THE letters from Christopher Hardman and P.J. Stewart (September 7) raise the vexed question of what is meant by growth in our region. As for P.J. Stewart’s point about Oxford’s bypasses, these were built from the midthirties to 1966. Unlike much of the rest of the country, Oxford’s industrial (car manufacturing) base grew in the 1930s, which in turn attracted those in search of employment to move to Oxford from elsewhere in the UK, notably from London and South Wales.

Post-war, however, Oxford City Council established an agreement with Morris and Pressed Steel for constraint and consolidation, Oxford’s employment growth to be limited, with Green Belt precepts part and parcel of, for example, Pressed Steel’s decision to open a new factory in Swindon rather than at Cowley.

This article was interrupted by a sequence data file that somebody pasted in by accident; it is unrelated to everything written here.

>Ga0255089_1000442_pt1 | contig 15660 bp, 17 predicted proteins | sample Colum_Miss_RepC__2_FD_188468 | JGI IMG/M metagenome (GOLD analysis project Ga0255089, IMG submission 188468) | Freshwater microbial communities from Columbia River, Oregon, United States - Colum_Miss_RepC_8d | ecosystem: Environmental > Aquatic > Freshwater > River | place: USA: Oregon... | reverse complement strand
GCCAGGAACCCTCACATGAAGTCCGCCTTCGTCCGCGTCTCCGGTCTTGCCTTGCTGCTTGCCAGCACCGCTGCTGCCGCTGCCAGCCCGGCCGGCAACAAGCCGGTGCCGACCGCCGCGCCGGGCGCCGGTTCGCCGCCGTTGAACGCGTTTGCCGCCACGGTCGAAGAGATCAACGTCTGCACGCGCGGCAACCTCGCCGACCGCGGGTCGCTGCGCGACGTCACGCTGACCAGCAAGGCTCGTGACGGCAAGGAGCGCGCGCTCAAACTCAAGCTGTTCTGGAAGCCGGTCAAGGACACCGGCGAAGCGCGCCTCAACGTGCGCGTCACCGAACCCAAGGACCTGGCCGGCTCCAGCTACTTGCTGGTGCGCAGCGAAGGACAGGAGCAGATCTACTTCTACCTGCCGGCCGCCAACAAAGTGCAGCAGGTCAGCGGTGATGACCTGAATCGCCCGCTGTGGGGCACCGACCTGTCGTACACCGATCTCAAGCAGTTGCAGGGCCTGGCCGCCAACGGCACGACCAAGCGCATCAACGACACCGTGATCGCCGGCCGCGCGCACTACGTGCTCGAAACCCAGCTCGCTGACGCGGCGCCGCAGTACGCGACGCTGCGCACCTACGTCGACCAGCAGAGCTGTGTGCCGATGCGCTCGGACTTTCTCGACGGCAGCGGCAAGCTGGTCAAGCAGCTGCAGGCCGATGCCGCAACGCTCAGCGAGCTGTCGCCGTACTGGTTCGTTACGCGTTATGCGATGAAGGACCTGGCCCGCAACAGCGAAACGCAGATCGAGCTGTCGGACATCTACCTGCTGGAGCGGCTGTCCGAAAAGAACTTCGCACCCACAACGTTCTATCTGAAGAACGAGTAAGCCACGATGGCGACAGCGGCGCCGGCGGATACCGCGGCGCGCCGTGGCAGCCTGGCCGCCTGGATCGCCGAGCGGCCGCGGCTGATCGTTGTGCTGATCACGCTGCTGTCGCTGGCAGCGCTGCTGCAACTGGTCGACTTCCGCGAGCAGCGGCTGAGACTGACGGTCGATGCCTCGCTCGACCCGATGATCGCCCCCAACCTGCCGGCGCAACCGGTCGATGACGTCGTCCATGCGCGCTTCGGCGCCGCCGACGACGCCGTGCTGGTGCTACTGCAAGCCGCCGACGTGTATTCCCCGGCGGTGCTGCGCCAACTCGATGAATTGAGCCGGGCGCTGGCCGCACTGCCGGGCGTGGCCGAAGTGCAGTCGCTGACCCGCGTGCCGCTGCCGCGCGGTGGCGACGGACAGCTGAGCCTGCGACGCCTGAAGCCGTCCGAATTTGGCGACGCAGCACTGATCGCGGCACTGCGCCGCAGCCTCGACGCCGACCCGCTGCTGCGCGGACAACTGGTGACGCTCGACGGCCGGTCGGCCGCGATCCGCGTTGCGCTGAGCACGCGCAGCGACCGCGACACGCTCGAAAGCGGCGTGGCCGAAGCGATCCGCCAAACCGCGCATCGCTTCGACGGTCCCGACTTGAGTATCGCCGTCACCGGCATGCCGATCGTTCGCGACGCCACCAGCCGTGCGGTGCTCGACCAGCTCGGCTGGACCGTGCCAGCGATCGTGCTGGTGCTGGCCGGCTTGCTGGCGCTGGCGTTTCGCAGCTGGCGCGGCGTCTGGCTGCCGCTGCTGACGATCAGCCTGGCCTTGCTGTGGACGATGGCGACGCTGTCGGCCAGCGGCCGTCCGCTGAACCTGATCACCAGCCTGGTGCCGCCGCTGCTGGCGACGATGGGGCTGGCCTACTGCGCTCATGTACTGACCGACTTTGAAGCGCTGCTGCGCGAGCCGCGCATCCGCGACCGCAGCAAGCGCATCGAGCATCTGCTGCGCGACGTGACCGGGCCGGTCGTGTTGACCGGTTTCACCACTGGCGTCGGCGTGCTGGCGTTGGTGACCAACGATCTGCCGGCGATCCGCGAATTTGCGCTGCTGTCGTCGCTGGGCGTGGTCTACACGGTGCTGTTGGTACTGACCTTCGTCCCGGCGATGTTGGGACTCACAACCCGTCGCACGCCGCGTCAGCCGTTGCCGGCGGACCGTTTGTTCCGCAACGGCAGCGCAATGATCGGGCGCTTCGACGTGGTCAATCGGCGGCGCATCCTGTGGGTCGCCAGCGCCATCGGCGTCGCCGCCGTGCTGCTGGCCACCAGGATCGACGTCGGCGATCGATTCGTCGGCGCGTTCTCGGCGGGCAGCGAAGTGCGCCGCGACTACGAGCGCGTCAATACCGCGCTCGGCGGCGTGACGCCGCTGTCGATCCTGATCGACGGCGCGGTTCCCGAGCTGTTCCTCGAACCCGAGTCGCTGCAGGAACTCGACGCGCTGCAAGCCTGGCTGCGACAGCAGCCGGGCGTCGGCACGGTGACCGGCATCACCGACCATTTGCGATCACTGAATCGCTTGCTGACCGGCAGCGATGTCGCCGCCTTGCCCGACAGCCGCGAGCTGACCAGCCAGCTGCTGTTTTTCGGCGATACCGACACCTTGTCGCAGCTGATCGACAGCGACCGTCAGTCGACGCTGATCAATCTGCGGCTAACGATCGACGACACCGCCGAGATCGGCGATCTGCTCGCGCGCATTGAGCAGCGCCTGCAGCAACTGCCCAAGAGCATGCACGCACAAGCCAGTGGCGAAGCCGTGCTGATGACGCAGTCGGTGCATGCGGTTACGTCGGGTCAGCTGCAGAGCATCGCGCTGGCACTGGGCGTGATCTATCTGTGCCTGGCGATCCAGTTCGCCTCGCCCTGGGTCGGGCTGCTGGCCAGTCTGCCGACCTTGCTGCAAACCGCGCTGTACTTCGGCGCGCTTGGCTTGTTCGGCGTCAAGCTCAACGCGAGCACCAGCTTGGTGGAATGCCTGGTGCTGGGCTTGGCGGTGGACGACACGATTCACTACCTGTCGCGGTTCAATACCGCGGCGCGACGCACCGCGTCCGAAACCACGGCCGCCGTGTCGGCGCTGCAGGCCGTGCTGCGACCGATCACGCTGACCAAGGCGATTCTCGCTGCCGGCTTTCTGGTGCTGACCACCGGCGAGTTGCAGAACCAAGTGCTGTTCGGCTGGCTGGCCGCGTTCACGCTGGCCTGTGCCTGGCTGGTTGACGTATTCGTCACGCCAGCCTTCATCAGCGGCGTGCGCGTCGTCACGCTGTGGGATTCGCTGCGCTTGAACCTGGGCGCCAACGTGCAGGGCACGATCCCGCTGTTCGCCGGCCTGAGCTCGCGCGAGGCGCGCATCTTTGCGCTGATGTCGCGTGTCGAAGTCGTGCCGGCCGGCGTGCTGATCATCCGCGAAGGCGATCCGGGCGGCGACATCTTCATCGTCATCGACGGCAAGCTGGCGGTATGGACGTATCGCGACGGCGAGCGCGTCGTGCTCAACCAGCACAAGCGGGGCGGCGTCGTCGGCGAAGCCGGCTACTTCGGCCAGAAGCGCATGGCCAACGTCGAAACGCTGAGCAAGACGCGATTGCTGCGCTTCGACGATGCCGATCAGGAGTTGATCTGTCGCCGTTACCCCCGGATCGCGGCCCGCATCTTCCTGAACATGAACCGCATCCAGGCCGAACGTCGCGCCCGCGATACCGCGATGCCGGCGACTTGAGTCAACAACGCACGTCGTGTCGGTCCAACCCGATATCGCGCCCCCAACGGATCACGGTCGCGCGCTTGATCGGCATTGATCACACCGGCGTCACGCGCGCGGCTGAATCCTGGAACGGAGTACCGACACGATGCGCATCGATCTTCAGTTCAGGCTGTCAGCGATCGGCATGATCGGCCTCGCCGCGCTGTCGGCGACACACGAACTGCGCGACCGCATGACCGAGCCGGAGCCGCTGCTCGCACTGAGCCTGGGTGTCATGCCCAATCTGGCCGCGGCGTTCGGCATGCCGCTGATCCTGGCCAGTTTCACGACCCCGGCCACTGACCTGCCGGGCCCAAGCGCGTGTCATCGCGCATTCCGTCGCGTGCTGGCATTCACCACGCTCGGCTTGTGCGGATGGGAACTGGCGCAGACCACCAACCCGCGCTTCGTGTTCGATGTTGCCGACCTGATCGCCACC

That said, car manufacturing employment in Oxford continued to grow, to reach a peak of 25,000 by the mid-seventies. In the 1950s the now vestigial St Ebbe’s community had about 1,150 dwellings, just about the same as Barton in its then early years.

Notions of constraint and consolidation were, however, still on the lips of those who governed Oxford at this time: such notions today would appear to be quaint and archaic and certainly not foremost in the Oxford Local Plan 2036, which is based almost entirely on the presumption of unstoppable growth, in its grand finale to be clustered around the proposed Oxford-Cambridge expressway, with any assumption of constraint and consolidation lost to the byways of a hazy past.

Memories matter, not least for the future.

Bruce Ross-Smith Headington